William John McLaughlin was born in Torrington, Connecticut, on June 26, 1950. In 1968, he graduated from the Loomis School in Windsor, Connecticut, and then attended Boston University where he graduated in 1972. He recalls not being taught very much about Korea in school and not knowing much about it before he arrived. He was drafted into the Army in 1972 and was first stationed in Germany. He was glad for his placement since he was allowed to bring his wife with him. He was in the 509th US Army Artillery Detachment, Air Defense Unit Mission in Germany, assigned to a Dutch Air Force base. There he serviced American Hercules missiles containing nuclear warheads. He then served on Korean Defense before retiring and becoming a UN weapons inspector.
Events in Korea
William McLaughlin discusses his responsibilities while in Korea as well as his training. He also discusses some dangerous events, including when two drunk Korean soldiers stole a cab and were eventually killed by his brigade. A Korean newspaper, though, called it a suicide. This made him question what he was reading in the newspapers. He also witnessed the Rangoon bombing in October of 1983. He recounts his experience.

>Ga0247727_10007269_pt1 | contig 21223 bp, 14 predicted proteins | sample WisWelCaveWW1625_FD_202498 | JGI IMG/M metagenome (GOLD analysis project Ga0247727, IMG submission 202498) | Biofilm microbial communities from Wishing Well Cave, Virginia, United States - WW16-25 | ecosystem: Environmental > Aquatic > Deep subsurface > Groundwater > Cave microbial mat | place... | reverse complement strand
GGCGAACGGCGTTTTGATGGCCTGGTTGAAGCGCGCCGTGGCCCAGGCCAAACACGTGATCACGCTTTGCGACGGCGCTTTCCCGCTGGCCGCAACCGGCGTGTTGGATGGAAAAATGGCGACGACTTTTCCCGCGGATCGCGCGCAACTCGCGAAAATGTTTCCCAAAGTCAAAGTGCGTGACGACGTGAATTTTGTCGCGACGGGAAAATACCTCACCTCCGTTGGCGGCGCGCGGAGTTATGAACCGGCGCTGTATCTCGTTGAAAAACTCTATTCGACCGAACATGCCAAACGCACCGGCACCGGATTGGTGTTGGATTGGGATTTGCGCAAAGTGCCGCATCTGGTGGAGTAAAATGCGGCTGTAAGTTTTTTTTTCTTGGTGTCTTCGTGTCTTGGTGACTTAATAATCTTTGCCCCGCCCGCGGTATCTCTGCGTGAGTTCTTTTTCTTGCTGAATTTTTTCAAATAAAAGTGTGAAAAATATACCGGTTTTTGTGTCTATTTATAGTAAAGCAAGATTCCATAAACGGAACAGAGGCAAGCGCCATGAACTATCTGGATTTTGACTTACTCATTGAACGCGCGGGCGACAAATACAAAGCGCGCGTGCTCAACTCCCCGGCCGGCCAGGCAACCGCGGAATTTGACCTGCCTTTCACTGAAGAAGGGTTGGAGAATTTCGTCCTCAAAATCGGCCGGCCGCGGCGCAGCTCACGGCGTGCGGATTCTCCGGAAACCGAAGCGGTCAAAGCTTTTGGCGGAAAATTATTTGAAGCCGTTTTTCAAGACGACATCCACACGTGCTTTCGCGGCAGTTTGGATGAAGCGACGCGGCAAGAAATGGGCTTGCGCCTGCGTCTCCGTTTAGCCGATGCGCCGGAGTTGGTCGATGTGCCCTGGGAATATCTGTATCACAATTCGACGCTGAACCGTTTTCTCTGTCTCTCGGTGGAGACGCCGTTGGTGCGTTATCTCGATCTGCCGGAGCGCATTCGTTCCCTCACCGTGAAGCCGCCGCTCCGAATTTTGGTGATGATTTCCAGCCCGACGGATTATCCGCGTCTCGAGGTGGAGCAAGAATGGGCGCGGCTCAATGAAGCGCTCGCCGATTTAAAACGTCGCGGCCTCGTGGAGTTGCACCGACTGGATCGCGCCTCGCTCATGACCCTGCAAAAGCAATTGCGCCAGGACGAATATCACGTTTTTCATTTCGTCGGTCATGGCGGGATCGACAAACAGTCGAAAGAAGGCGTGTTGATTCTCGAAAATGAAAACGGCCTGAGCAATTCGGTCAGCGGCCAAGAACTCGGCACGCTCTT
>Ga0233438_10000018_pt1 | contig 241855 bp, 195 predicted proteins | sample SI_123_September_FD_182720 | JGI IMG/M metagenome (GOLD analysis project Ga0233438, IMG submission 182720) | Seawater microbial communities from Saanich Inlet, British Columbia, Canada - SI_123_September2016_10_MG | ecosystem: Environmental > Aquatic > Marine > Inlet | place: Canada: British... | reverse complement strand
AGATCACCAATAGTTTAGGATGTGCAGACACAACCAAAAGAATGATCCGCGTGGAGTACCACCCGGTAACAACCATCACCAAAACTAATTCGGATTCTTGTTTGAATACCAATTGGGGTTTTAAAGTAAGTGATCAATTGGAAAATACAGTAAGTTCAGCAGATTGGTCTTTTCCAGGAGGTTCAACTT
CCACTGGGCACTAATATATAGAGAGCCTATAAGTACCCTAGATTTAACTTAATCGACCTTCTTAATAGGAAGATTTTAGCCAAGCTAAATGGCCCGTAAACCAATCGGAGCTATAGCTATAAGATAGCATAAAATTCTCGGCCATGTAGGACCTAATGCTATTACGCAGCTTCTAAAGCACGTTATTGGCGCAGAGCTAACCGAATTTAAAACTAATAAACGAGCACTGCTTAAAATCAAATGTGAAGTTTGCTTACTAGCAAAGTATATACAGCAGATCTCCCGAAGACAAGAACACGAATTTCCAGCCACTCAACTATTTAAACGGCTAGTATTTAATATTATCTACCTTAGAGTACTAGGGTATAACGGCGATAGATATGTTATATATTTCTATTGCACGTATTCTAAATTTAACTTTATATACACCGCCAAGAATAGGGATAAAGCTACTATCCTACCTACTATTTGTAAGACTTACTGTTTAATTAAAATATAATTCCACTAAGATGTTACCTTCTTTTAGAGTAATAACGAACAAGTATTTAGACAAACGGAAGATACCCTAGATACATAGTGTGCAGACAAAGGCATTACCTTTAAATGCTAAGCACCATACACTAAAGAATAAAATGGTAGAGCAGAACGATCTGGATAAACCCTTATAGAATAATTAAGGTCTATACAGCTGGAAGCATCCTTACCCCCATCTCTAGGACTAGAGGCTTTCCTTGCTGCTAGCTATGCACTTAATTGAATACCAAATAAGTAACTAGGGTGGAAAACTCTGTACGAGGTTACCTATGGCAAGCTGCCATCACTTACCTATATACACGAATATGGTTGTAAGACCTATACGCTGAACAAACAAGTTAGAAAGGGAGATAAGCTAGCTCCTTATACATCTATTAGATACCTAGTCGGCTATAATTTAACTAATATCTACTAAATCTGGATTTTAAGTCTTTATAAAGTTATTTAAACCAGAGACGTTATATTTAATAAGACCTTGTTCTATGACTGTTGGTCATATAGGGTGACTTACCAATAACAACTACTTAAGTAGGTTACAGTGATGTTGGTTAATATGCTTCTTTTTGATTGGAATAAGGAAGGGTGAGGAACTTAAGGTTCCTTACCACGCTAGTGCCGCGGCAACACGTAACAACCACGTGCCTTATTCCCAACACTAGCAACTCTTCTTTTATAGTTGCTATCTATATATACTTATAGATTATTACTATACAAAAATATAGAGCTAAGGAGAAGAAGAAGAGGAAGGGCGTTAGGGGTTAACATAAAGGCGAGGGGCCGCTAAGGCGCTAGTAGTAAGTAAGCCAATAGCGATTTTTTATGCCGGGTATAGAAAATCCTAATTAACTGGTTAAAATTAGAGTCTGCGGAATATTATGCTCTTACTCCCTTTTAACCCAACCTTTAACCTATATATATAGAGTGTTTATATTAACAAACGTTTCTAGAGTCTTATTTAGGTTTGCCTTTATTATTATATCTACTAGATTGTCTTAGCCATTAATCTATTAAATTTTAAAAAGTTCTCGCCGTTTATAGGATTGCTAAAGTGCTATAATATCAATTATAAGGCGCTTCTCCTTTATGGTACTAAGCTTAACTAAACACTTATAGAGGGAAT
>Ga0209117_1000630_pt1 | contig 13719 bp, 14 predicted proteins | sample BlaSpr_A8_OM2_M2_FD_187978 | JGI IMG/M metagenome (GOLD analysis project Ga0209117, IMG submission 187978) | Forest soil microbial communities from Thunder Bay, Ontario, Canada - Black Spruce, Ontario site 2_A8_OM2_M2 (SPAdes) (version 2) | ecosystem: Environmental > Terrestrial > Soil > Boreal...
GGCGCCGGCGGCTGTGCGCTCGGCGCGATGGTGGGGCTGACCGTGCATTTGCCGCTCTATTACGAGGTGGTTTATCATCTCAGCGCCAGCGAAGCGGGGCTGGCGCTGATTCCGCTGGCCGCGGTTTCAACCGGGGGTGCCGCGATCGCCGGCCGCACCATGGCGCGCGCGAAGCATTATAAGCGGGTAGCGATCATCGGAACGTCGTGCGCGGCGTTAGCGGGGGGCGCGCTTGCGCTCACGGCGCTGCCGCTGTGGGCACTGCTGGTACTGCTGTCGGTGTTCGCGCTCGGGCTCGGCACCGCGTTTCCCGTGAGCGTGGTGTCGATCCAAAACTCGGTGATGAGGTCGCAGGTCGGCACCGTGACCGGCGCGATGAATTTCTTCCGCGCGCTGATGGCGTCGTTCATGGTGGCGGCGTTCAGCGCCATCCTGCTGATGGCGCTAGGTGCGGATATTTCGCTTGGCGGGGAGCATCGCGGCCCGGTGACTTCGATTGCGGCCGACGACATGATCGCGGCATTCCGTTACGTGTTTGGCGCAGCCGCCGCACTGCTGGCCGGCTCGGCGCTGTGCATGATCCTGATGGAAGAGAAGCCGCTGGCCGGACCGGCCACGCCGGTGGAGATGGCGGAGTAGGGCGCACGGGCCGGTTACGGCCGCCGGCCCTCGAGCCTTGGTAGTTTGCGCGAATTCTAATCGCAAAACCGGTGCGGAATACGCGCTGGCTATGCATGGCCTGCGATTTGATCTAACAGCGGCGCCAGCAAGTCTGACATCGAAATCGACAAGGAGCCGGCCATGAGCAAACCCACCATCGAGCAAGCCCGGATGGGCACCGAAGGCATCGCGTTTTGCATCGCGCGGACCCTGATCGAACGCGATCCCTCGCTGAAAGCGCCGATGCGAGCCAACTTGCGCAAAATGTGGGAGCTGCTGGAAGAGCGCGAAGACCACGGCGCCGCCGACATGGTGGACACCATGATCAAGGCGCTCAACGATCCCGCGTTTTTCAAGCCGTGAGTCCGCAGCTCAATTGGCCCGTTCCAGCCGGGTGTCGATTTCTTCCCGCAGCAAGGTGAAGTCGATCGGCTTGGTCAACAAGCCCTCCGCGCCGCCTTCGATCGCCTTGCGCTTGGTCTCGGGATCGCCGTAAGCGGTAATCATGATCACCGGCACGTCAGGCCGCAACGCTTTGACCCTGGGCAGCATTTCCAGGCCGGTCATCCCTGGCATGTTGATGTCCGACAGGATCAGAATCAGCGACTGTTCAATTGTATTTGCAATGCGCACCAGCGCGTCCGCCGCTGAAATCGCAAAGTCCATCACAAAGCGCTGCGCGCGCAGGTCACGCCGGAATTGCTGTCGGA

What is the Legacy of the Korean War?
William McLaughlin discusses the legacy of the Korean War. He believes the legacy is a democratic and thriving South Korea. He was not sure if that would have happened if the Americans had not fought alongside the South Koreans and then stayed there throughout the subsequent decades to help with defense.
Did you know anything about Korea?
William McLaughlin speaks about his high school experiences and recalls not being taught anything about Korea. He had relatives who were Korean War Veterans, and his father would talk to him about the war. There were some cultural references to the Korean War in the media but not like what was available on World War II. He does recall hearing that Korea was an undeveloped and poor country at the time. He remembers the possibility of being drafted to Korea and the subsequent consequences.